The entire film is, in my very humble opinion, quite well done. It is done from the perspective of a child--one Miss Jeliza-Rose. After her mother dies from... I'm pretty sure it was a drug overdose of some sort, though the dialogue left that incredibly unclear in the movie... she and her father take off to the middle of nowhere, since her dad (a drug addict himself) fears the authorities will take his daughter away. Jeliza-Rose herself is incredibly unaffected by her mother's death, though from what little I saw the woman wasn't much of a mother. So perhaps that can be forgiven.
Once at the house that (supposedly) belonged to Jeliza-Rose's grandmother, her father overdoses on some drug, heroin most likely, and dies himself, leaving her to run around and play games of imagination all day--since she believes her father is just 'on vacation' and never seems to realize he's actually died. This part is mostly interesting because of the things she imagines, and her doll's heads, which she wears on her fingers and seem to take on bits of her personality--one doll egging her on while the other protests 'No, no, I'm scared!' all in Jeliza-Rose's voice, of course.
The main protests seem to be about what happens between Jeliza-Rose and her new neighbors--a mentally challenged man, who claims to be a submarine captain (the 'sea' being the prairie grass and his 'submarine' being a collection of tarps draped over a tree), and his sister, a woman who is allergic to bees. Once they discover she's living alone with her dead (and decomposing) father, Dell (the sister) uses her skills in taxidermy to preserve him--we also get some hints that maybe Dell used to know, and love, Jeliza-Rose's father. And Jeliza-Rose decides she's in love with Dickens, the man.
Keep in mind, this is a little girl, maybe ten years old, playing 'let's pretend' with a man who might be easily twice her age, but isn't too much older mentally. Despite the fact that they kiss several times, I still think this is perfectly plausible for the film, since it's being told from a 10-year-old's perspective. She gets a person who will not only play her games with her, but will do it willingly. He pays attention to her. In her experience, people who pay attention to her love her--after all, her parents paid attention (when they were sober and wanted something) and her parents loved her, right? And if he wants to kiss her, that's all right. After all, that's what boyfriends and girlfriends do, there's nothing wrong with that. She simply doesn't understand that there's more to it than that, and I think the film did a wonderful job portraying that side of things--that is, they would get interrupted every time things looked like they were about to take a turn for the badness.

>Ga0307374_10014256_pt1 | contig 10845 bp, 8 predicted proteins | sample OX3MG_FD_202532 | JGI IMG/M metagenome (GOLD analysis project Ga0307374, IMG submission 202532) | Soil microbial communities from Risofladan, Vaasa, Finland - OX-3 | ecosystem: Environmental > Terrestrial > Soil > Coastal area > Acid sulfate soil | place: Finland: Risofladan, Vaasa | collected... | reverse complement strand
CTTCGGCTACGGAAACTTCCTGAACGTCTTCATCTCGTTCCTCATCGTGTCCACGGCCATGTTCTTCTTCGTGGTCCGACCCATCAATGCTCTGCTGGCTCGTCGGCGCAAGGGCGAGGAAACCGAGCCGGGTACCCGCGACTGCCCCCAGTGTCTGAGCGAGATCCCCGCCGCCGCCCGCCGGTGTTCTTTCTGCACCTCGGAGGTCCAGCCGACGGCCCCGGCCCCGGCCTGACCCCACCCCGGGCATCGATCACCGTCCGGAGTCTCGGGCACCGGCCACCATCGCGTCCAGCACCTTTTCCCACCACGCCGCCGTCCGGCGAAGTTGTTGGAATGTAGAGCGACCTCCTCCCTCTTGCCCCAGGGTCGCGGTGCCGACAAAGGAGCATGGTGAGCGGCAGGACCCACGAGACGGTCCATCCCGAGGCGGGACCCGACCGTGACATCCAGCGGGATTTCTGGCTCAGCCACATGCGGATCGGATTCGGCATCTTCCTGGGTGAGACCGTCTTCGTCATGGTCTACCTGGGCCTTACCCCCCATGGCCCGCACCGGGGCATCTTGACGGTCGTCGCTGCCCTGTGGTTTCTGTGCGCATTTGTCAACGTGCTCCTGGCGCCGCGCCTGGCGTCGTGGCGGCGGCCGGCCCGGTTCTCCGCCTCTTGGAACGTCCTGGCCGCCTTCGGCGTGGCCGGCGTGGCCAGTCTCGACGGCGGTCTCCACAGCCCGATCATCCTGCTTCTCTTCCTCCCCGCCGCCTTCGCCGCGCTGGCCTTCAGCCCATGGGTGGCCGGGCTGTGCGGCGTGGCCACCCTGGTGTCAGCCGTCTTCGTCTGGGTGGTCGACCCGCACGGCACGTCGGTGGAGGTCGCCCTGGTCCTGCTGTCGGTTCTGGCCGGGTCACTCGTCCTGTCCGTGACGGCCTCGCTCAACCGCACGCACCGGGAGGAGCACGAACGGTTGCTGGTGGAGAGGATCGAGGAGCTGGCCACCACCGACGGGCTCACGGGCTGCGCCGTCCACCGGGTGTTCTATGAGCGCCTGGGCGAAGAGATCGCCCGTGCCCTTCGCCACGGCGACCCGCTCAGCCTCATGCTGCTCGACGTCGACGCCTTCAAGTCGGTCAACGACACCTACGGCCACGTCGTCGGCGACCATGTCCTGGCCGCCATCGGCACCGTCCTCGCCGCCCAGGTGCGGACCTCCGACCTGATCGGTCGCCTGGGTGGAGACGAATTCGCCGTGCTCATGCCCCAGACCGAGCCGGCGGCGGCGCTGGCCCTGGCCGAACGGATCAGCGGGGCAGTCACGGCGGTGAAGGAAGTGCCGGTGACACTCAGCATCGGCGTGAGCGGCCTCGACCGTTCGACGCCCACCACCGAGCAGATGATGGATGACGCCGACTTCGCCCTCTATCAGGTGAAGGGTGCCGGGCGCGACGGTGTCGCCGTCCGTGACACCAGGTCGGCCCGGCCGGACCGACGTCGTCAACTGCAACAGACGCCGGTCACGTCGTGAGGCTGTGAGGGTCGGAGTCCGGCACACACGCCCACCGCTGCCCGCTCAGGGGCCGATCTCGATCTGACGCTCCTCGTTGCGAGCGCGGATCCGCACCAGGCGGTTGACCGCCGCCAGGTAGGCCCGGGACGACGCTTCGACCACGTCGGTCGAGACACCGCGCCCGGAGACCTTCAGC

All in all, I really enjoyed this film. I loved the brief blurrings of reality where her dreams or imaginings would take over, and in some cases it was very difficult to determine what was real and what wasn't. I especially liked that part, actually--it reminded me a great deal of the games I used to play, and the way I was in general, as a kid.
In conclusion, while it's clear not everyone likes this film, I think it's well worth a watch--as long as you try to remember what it was like to be a child, and keep in mind that it's being told from that perspective.